Quarterly threat intelligence summary

by Mark Rowe

The second quarter of 2017 saw threat actors unleash new and enhanced malicious tools, including three zero-day exploits and two unprecedented attacks: WannaCry and ExPetr, says an IT security product company. Analysis of the last two suggests the code may have escaped into the wild before it was fully ready, an unusual situation for well-resourced attackers, according to Kaspersky Lab’s latest quarterly threat intelligence summary.

The months from April to June witnessed significant developments in targeted attacks by, among others, Russian-, English-, Korean-, and Chinese-speaking threat actors. These developments have far-reaching implications for business IT security, according to Kaspersky: sophisticated malicious activity is happening continuously almost everywhere in the world, increasing the risk of companies and non-commercial organisations becoming collateral damage in cyber warfare. The allegedly nation-state backed WannaCry and ExPetr destructive epidemics, whose victims included many companies and others across the globe, became the first but most likely not the last example of the new, dangerous trend, the firm suggests.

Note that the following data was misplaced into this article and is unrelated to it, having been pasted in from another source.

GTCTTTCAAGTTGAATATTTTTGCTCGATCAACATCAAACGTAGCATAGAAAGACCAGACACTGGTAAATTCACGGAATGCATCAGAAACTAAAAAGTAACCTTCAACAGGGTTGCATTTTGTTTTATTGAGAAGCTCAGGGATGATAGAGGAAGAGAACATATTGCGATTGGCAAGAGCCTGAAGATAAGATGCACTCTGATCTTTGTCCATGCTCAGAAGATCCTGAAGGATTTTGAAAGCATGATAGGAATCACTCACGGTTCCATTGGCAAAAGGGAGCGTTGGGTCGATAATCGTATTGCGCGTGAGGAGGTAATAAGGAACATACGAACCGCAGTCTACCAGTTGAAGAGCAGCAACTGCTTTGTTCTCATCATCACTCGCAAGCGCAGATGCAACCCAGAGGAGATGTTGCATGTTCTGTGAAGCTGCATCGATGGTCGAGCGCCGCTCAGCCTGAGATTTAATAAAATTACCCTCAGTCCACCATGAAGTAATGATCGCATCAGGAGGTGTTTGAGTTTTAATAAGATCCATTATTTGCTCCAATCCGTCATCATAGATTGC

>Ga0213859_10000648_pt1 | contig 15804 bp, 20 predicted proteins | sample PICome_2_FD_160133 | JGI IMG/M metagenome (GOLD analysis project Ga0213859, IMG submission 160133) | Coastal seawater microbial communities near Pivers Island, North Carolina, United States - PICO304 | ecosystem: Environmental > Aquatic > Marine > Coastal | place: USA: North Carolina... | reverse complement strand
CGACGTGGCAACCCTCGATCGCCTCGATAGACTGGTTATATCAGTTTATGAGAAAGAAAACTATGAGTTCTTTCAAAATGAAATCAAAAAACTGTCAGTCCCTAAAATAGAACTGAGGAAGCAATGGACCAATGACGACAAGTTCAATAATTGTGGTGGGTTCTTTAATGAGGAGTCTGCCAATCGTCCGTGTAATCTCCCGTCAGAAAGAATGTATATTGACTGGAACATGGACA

While very different in nature and targets, WannaCry and ExPetr were surprisingly ineffective as ‘ransomware’, it’s claimed. For example, in the case of WannaCry, its rapid global spread and high profile put a spotlight on the attackers’ Bitcoin ransom account and made it hard for them to cash out. This suggests that the real aim of the WannaCry attack was data destruction, the report suggests.

Juan Andres Guerrero-Saade, Senior Security Researcher, Global Research and Analysis Team, Kaspersky Lab said: “We have long maintained the importance of truly global threat intelligence to aid defenders of sensitive and critical networks. We continue to witness the development of overzealous attackers with no regard for the health of the Internet and those in vital institutions and businesses who rely on it on a daily basis. As cyberespionage, sabotage, and crime run rampant, it’s all the more important for defenders to band together and share cutting-edge knowledge to better defend against all threats.”

For the full report visit Visit

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